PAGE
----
What I’m saying is that FB can be bad and not be anticompetitive in a way that would trigger regulation. I think there’s a general failure here to understand the structural nature of trusts and monopolies and a little too eager a desire to force their characteristics onto FB, for example:

If there’s evidence, then I’d like to see it. But all this is, is an assertion. It’s not clear in what way this stifled innovation. Snapchat is still going strong, as best as I can tell, and I see no innovations that people are simply not incorporating into social media because of Facebook. It’s just a way of clumsily forcing the trust analogy onto Facebook.

The reason why, as Weisberg says:

… is because this isn’t inherently an antitrust issue. Why bring it up as one? There are more robust paradigms that can be used that are less contrived, such as legally limiting the amount and kind of data services can collect. The argument here seems to be that regulatory capture often renders such law meaningless, but regulatory capture has also been used to render antitrust law meaningless.

Moreover, I question whether we’d have seen the same raft of articles and thinkpieces about the pervasive menace of Facebook if the Cambridge Analytica scandal hadn’t broke. Look, I hate Trump as much as the next guy, but as with Khashoggi, and police violence, these are problems that predate Trump and sometimes it feels like people only acquire convictions about them because they can now be associated with Trump. Obama shook hands and broke bread with the Saudis many a time, the Bill Clinton is eternally associated with the superpredator meme and the dismantling of public welfare (and let’s also talk about his role in Haiti, maybe?), and infosec and data collection have been an absolute dumpster fire and will continue to be if FB disappears tomorrow. I’m well aware that there’s the annoying rat’s anus of whataboutism that crops up whenever people defend Trump, and obviously he’s objectively terrible, but there does seem to be a lack of desire to dig a littler deeper and think a little more critically about why these problems exist when the specter of Trump is somehow attached. I cannot help but wonder if Trump wasn’t president if we’d take a more critical look at articles like this and others that rely on our (well-founded, but ultimately emotional) presumptions to assert things for which they have no proof (as above).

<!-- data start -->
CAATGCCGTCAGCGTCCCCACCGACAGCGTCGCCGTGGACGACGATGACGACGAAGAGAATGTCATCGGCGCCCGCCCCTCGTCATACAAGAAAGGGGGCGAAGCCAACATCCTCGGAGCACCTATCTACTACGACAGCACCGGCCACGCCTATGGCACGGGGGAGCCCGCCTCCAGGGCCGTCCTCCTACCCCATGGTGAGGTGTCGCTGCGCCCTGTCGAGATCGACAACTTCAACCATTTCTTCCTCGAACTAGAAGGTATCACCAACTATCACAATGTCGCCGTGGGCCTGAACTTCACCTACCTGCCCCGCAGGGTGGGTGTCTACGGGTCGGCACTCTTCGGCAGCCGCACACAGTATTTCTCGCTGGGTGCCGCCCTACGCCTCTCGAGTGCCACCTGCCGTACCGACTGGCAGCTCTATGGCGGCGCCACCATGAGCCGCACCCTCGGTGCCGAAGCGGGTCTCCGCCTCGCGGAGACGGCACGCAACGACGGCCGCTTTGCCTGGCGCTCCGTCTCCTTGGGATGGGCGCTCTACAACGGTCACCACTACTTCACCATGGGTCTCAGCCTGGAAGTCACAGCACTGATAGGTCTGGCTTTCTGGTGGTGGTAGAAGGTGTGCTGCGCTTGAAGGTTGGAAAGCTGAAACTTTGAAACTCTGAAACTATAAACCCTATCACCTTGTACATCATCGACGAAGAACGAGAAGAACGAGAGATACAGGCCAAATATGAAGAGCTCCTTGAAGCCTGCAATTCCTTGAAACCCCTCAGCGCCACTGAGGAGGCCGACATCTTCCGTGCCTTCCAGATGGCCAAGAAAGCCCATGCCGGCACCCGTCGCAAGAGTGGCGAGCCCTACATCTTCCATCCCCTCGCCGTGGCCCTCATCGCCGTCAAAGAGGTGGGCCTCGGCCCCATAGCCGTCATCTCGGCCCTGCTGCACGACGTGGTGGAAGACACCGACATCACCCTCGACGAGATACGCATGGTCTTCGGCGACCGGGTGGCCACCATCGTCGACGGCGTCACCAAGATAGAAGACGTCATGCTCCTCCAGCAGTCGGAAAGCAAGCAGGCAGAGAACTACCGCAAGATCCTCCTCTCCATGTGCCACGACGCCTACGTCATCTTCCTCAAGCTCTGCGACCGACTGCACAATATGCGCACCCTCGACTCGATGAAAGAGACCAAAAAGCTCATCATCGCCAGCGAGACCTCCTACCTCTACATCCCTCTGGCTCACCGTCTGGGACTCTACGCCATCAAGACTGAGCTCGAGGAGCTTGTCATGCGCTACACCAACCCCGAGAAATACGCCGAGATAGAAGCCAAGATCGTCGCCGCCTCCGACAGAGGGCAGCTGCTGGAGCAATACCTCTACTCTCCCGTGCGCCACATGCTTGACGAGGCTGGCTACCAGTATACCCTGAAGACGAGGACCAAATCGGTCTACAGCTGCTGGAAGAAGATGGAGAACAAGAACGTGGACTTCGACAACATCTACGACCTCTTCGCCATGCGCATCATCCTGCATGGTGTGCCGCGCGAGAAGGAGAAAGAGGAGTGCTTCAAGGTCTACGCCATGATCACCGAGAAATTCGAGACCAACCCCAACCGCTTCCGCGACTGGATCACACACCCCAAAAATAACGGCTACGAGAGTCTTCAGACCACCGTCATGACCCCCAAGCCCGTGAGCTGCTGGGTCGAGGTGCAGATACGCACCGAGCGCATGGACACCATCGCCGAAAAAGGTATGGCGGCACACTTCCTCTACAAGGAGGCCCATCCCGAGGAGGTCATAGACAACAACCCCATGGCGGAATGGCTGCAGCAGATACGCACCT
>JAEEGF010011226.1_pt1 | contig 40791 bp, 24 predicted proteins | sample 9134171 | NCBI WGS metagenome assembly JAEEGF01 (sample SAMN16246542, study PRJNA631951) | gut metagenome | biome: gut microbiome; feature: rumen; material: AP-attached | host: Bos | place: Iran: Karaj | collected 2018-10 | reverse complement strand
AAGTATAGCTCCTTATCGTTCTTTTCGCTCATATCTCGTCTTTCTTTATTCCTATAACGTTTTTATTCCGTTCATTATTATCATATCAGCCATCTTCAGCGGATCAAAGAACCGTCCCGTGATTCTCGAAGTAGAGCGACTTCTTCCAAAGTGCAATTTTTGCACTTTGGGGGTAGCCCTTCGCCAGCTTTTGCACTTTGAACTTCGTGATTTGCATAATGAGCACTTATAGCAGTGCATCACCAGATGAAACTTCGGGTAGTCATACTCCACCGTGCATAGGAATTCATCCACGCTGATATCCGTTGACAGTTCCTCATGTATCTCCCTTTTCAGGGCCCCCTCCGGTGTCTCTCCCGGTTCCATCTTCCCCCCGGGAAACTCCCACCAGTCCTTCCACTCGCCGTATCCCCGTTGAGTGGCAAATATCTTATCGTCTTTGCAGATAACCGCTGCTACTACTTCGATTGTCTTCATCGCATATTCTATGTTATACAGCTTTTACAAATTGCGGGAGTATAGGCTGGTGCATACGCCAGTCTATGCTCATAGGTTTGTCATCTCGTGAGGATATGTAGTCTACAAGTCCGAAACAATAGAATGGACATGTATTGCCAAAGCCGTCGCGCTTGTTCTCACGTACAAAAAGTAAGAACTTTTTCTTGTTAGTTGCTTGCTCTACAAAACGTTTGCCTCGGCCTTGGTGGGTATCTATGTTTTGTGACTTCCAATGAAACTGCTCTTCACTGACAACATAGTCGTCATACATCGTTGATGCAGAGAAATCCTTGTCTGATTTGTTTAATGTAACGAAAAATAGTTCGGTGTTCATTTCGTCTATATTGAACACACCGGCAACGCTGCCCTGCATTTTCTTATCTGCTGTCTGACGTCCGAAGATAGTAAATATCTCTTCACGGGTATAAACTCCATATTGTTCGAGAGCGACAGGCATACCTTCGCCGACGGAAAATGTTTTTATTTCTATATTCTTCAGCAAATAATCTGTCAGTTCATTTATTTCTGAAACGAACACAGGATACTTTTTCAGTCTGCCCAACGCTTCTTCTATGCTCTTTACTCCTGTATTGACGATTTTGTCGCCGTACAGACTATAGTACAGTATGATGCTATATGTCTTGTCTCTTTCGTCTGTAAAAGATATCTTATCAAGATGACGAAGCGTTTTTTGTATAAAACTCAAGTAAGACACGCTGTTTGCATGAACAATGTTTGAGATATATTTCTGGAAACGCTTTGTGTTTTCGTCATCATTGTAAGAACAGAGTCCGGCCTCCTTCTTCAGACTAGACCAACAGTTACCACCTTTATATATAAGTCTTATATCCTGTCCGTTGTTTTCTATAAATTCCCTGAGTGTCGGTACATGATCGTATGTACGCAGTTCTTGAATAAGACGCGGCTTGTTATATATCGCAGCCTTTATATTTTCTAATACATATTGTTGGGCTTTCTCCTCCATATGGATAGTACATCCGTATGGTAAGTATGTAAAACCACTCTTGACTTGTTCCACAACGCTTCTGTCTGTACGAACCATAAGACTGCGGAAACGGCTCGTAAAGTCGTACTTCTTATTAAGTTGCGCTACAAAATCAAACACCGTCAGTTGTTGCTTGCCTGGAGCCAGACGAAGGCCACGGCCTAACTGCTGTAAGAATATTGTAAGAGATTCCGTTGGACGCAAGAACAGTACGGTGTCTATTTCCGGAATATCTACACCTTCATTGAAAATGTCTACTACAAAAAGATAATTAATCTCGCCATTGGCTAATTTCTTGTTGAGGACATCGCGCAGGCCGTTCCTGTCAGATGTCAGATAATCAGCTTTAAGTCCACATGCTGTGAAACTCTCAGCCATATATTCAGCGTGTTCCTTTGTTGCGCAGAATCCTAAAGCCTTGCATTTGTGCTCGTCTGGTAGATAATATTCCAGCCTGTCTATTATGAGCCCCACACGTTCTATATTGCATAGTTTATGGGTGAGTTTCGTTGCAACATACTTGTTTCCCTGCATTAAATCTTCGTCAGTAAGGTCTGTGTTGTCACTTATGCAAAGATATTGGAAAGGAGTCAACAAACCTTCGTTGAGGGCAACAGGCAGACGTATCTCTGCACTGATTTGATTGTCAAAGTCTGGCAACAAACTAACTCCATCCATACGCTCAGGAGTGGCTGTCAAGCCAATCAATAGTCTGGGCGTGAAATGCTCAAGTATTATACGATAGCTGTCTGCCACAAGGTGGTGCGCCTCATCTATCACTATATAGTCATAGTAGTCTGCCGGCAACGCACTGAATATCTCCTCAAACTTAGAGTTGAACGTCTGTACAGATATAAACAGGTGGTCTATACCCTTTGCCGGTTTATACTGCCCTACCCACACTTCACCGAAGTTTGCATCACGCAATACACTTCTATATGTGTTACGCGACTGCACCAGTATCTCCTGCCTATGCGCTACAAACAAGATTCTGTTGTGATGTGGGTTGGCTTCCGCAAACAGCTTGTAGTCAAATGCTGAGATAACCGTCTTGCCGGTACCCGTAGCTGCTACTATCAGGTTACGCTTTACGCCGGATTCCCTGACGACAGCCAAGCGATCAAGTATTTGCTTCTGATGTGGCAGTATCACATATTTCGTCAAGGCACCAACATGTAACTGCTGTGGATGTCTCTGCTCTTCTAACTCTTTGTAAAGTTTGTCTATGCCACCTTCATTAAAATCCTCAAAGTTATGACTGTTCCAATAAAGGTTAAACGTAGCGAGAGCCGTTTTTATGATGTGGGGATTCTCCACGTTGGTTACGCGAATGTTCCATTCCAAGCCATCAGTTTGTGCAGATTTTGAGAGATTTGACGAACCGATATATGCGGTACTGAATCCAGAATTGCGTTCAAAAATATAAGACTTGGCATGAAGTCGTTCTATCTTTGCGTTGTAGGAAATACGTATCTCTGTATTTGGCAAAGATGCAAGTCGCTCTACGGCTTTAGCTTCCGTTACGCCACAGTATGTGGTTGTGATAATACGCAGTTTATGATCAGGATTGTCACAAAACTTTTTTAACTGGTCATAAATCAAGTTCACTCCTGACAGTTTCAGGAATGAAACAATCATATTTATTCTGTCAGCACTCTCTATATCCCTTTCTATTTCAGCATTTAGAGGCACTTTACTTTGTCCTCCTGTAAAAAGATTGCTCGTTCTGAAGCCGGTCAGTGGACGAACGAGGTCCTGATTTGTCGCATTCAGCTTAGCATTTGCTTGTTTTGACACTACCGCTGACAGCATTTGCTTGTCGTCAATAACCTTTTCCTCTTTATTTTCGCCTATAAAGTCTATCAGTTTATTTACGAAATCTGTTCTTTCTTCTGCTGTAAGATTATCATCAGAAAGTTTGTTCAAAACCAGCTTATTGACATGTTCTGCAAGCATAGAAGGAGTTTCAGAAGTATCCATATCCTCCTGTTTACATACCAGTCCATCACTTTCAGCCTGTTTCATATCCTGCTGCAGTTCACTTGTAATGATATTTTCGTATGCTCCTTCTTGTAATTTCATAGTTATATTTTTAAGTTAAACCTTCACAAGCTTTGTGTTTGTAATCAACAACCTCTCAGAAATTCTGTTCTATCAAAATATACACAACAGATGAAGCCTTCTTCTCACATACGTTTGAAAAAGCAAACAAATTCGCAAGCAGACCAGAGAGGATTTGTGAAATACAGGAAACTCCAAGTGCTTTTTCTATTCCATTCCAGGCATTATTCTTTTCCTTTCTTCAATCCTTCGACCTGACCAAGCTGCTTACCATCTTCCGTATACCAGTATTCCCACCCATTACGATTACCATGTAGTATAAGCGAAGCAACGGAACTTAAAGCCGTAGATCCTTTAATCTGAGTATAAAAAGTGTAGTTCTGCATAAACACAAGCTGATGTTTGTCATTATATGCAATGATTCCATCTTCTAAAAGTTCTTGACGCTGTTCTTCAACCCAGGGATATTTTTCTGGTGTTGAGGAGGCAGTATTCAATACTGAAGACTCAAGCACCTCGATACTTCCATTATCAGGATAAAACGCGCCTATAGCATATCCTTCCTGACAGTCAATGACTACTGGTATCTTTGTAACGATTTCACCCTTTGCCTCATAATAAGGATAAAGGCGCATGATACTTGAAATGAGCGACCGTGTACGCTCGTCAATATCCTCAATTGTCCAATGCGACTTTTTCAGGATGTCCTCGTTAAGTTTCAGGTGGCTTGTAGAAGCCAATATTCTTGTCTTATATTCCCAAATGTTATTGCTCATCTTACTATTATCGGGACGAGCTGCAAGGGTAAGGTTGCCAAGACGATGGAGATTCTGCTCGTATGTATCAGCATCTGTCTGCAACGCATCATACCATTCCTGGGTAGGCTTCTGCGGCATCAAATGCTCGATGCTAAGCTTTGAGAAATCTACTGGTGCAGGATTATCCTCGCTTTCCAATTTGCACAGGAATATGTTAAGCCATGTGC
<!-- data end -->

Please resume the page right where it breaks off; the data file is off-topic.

As for Facebook, it’s killing itself slowly. People my age and younger are increasingly disengaged from Facebook. I know lots of people who don’t know what Farmville is and can’t guess what it would have been. Many people I know create Facebook profiles under assumed names and just troll closed meme groups. There’s also a class bifurcation, where Facebook is gradually being used more by people with lower incomes. This is why FB is so invested in buying up smaller social media companies… its flagship is starting to show signs of age, and under the creaky floorboards are stupid decisions and mismanagement that are going to take it into its Steve Ballmer era and will absolutely poison its endeavors.


#14

nixon-head-agnew


#15